A new report for the European Commission says the economic case for moving from the high-power high tower (HPHT) of the DTT platform to the low-power low tower (LPLT) mobile platform has yet to be made.
Plumb and Farncombe says a converged platform is unlikely to be feasible before 2025 and that no immediate decision needs to be made by the policy makers.
Behind the findings are two major market uncertainties; the current uncertainty over the incremental value of releasing sub-700 MHz spectrum for mobile use and extent to which take-up of IPTV and OTT services might reduce demand for HPHT DTT networks. Both positions are likely to become clearer by 2020.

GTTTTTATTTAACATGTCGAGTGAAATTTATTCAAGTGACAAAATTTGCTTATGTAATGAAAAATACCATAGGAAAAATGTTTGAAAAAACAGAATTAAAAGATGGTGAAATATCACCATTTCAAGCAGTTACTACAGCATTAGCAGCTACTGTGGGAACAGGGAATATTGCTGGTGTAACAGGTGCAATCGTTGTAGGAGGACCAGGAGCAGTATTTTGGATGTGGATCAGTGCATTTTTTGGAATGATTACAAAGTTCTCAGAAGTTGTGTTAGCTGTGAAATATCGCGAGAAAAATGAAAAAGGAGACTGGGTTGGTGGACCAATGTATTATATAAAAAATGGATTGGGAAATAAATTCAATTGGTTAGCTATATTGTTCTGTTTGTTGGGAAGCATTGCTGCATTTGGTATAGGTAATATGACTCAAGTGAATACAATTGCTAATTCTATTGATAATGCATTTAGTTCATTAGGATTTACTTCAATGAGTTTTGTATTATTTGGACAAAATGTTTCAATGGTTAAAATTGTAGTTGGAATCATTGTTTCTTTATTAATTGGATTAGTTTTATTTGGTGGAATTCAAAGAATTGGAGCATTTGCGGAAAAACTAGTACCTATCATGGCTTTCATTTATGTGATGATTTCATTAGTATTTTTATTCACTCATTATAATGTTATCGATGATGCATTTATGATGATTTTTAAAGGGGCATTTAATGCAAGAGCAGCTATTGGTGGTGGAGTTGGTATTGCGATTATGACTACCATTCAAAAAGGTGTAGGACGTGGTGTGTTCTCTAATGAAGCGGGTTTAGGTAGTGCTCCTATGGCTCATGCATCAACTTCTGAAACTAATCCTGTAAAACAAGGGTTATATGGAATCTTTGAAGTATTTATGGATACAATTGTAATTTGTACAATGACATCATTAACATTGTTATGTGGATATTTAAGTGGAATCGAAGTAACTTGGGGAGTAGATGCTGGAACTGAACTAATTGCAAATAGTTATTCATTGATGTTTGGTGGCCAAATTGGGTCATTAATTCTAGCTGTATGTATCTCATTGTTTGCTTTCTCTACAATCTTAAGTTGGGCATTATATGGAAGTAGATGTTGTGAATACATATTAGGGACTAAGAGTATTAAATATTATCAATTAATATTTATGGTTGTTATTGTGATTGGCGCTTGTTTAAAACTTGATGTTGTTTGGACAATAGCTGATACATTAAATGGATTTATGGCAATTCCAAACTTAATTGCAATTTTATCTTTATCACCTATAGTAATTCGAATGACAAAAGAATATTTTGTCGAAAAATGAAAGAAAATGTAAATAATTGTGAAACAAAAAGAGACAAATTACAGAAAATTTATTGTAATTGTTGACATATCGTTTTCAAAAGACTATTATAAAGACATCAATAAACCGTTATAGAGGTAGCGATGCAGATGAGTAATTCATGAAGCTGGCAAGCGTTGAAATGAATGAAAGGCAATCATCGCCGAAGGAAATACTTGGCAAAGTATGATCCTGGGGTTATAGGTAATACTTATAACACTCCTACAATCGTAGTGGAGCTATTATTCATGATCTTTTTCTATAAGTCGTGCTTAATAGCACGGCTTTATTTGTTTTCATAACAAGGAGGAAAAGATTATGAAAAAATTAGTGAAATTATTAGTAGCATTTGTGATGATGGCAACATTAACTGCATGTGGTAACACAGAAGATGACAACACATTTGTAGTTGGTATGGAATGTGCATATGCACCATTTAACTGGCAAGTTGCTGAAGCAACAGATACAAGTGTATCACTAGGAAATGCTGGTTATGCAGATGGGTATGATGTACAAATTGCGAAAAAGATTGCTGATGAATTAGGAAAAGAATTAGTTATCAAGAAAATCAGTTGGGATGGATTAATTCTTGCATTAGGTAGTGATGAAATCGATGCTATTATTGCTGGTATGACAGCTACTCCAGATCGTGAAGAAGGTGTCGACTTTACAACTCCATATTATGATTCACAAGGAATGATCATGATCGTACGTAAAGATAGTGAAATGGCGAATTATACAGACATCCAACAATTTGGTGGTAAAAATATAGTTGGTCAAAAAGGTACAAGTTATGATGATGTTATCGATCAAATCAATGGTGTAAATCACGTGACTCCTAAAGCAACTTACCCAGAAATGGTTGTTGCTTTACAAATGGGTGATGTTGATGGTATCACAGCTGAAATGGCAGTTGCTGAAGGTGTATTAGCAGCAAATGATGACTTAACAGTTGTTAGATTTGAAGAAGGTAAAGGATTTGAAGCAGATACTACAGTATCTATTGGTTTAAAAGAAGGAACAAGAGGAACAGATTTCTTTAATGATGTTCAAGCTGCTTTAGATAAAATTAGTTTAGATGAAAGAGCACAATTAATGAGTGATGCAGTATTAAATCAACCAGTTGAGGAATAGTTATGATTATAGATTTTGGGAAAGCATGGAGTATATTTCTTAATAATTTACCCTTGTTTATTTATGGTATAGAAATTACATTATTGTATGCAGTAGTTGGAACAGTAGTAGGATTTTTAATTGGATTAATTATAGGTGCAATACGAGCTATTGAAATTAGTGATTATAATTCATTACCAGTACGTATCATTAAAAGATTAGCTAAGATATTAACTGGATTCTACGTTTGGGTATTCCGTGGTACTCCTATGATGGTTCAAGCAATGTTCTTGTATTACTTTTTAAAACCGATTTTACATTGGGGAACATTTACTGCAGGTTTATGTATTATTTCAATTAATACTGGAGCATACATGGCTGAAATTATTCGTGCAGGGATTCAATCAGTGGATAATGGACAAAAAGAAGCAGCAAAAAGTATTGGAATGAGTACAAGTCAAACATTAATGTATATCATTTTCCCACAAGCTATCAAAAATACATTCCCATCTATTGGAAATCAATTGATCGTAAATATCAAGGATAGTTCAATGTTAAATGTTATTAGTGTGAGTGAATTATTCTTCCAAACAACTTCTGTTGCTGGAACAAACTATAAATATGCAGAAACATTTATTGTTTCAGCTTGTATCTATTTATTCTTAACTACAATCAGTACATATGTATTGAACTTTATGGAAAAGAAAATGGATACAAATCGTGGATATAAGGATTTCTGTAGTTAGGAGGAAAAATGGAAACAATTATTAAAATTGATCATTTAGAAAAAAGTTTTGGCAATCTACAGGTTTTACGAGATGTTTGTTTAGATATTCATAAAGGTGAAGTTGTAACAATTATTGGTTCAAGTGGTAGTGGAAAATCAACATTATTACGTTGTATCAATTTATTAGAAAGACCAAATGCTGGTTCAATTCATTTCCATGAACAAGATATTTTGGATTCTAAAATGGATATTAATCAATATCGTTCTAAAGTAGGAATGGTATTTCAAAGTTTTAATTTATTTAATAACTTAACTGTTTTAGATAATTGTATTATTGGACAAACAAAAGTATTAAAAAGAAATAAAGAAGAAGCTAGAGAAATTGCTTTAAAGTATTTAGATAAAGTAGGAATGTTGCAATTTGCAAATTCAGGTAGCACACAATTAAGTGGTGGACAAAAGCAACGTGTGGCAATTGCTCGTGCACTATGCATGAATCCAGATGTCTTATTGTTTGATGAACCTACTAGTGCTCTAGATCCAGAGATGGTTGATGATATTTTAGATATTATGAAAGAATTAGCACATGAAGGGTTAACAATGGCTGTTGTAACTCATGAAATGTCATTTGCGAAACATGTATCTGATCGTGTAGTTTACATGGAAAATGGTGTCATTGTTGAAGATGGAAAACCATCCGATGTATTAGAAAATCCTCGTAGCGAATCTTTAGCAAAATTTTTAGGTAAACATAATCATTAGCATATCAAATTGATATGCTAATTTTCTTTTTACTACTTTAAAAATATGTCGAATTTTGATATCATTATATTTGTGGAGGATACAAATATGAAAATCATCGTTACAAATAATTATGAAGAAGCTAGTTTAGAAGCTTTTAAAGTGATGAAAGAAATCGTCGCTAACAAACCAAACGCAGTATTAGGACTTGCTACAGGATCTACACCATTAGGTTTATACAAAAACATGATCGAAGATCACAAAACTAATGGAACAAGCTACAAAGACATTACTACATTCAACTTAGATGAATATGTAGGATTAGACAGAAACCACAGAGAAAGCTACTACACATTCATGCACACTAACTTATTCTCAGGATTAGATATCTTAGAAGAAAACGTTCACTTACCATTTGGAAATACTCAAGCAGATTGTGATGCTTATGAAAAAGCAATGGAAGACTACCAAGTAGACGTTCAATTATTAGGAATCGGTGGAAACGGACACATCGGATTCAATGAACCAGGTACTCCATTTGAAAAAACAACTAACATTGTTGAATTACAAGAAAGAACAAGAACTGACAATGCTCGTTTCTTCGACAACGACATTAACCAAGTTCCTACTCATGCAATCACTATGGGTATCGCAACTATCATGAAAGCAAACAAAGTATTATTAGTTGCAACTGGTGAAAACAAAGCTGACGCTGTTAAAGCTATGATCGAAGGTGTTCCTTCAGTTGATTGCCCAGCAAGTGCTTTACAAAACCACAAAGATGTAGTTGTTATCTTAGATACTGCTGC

The study, Challenges and opportunities of broadcast-broadband convergence and its impact on spectrum and network use, was initiated by the Commission in January 2014, with a brief to explore future developments in the delivery of audio-visual and internet services over the next 15 years.
Plumb and Farncombe recommend the Commission and industry should consider how best to develop and implement comprehensive measures of video consumption, which are consistent across EU member states over time.
It says the current lack of consistent measurement of traditional linear TV and non-linear AV consumption needs to be fixed before decisions are made.
The report adds broadcast and mobile communities should investigate further the feasibility and cost of implementing co-channel SFNs. It points to very different views on costs and coverage of SFNs carried out by the BBC and ATDI (for Qualcomm).